"Untitled" by Benjamin Carbonne serves as a huge inspiration for my work, blurring the lines between human and monster.

“Untitled” by Benjamin Carbonne and his series serve as a huge inspiration for my work, blurring the lines between human and monster.

I’ve referenced my work-in-progress a few times in my blog posts, but I thought I might give you guys a sneak peek of what it’s about. It’s a science-fiction novel (don’t groan just yet) set in a nearly apocalyptic Earth 200 years after the USSR and the USA go to war after the Cuban Missile Crisis blows up. I know what you’re thinking: it sounds cliché and trite. Just imagine all the tropes it must involve!

I’d like to prove you wrong. As you know, my blog is all about how we, as writers, can tear down the stereotypes and expectations that society has come to associate with specific genres. I take that message and theme to heart. In this work, I’m writing to change ideas and expectations of science-fiction.

So before you shake your head and bemoan the death of creativity, read my pitch:

In 1963,  the United States and the Soviet Union unleashed 6,000 nuclear bombs on each other. Once rich and prosperous lands were left uninhabitable, waters became polluted and poisonous, and the resulting nuclear winter meant the deaths of hundreds of millions of people. Everyone thought that this was the end of life on Earth.

They were wrong. Not only did humanity survive, but they rebuilt their cities. As the planet healed and food became less scarce, civilization recovered. Everything was returning to the way it once was, and safety — a feeling that had been long-forgotten — was felt again.

However, it wasn’t only human life that survived. Something new was born, something crafted from radiation and sickness. These new lifeforms organized themselves on the eastern coasts of Asia, surrounding themselves in radiation that would have killed any other creature.  They deemed their land Amano Iwato — “cave of the sun god.”

They call themselves Inochi. Humans call them zombies, ghouls, cannibals, monsters, demons. “Antanama” is the word whispered by human government officials. Some of them are mindless animals who roam aimlessly in a desperate attempt for survival. Others are smart, fast, and powerful, making them true rivals to the human race.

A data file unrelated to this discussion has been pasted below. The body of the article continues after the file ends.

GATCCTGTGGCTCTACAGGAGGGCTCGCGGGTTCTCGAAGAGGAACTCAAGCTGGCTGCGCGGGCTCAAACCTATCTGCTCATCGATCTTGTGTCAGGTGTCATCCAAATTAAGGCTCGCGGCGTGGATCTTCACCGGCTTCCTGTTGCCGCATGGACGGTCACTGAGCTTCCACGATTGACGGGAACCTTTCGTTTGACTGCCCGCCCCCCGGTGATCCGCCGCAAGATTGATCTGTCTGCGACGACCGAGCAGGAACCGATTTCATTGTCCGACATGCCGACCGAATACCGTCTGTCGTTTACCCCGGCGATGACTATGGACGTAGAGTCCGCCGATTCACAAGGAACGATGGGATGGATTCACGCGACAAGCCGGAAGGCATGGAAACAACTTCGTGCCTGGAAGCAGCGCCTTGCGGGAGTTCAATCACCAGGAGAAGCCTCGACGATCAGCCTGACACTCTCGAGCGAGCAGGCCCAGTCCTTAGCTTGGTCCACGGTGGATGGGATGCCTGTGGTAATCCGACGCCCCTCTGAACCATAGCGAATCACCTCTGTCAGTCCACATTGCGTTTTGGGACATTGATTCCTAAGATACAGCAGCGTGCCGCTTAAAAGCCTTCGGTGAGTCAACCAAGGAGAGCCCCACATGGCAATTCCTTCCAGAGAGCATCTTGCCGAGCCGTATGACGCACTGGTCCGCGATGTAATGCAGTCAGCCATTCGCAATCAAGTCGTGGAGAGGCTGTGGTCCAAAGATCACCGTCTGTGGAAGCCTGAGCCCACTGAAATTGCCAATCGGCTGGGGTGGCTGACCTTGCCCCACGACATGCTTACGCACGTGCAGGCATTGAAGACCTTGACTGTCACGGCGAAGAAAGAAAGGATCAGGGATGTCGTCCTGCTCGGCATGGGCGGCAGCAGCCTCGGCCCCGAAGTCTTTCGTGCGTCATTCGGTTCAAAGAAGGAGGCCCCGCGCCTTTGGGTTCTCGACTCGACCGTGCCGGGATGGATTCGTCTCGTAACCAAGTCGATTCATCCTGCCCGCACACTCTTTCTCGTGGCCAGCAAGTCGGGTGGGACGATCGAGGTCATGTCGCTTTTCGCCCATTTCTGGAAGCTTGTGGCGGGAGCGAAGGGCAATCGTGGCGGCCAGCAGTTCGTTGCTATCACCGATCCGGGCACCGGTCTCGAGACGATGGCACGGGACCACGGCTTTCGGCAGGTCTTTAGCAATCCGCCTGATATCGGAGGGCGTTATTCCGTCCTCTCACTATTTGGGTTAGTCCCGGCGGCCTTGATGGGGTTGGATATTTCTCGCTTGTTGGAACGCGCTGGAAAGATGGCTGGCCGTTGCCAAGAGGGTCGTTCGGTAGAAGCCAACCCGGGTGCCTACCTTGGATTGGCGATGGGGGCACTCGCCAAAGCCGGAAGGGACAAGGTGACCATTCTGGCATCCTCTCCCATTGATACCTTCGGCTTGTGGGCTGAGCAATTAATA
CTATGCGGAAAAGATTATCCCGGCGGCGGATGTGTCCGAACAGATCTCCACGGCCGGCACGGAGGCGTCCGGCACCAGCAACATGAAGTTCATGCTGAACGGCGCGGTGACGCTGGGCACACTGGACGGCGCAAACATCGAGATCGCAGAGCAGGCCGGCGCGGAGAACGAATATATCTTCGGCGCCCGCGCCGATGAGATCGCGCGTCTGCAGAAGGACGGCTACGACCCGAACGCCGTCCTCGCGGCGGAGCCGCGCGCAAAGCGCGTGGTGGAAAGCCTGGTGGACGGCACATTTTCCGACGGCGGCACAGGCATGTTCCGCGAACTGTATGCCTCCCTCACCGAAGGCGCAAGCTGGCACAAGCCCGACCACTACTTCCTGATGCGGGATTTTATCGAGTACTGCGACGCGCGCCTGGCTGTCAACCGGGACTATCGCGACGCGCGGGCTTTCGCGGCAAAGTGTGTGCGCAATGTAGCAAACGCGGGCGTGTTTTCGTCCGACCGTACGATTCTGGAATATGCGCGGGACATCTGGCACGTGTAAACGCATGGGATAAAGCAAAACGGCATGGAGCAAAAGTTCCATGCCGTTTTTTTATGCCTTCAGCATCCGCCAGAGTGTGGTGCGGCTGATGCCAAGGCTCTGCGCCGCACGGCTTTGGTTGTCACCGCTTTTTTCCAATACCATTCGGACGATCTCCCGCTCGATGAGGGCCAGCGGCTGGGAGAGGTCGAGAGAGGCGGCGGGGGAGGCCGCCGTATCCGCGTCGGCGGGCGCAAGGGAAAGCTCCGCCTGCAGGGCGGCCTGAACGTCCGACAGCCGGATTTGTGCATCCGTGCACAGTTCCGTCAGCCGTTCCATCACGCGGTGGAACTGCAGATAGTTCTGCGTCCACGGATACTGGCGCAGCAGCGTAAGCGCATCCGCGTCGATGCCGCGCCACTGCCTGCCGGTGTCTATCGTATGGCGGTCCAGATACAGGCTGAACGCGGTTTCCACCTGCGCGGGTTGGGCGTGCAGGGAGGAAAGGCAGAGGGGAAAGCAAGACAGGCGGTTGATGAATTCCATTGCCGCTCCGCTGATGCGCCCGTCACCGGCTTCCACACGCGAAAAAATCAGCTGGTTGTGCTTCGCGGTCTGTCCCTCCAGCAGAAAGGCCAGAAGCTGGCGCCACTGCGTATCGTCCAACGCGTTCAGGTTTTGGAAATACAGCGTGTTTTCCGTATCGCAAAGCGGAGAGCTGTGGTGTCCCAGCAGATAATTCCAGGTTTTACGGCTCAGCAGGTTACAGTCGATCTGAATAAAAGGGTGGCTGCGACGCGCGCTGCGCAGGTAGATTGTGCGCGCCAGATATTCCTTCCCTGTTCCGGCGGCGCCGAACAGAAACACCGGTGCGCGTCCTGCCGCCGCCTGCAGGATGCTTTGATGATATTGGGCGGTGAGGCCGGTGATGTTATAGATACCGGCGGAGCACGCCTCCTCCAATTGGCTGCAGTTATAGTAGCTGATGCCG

War broke out between them, and it took over a hundred years of on and off battles before the two species could reach an uneasy peace between Amano Iwato and the newly founded Human Union, formed of superstates on five continents. The Inochi would stick to their waters and the lands they already inhabited, as would the humans. They would try to forget that the other exists.

The relationship between the two has remained stable for almost fifty years, but tension is building once again. The Human Union has created a fleet of state-of-the-art warships more powerful than any other vessels in human history. By parading them around the world, they hope to scare the Inochi into sticking to their waters and stopping their recent seizures of human vessels in neutral waters. Humans in the farming Collectives of Amano Iwato are growing restless and starting to rebel against the species that enslaved them.

The world is at the brink of global war and catastrophe once more.  The only question is when.

Antanama has a large cast of characters and closely follows the journeys of five very different people. The world is not a post-apocalyptic nightmare, but a shadow of its former self as humans and antanamae struggle to paradoxically live side-by-side.

If this sounds like something you can get behind, you should subscribe to my newsletter. Not only will you get sneak peeks at characters, settings, and excerpts from Antanama, but you’ll also receive a schedule for upcoming post topics and access to other short stories and creative writing. There’s also an Antanama blog where I post pictures and inspiration for the story.

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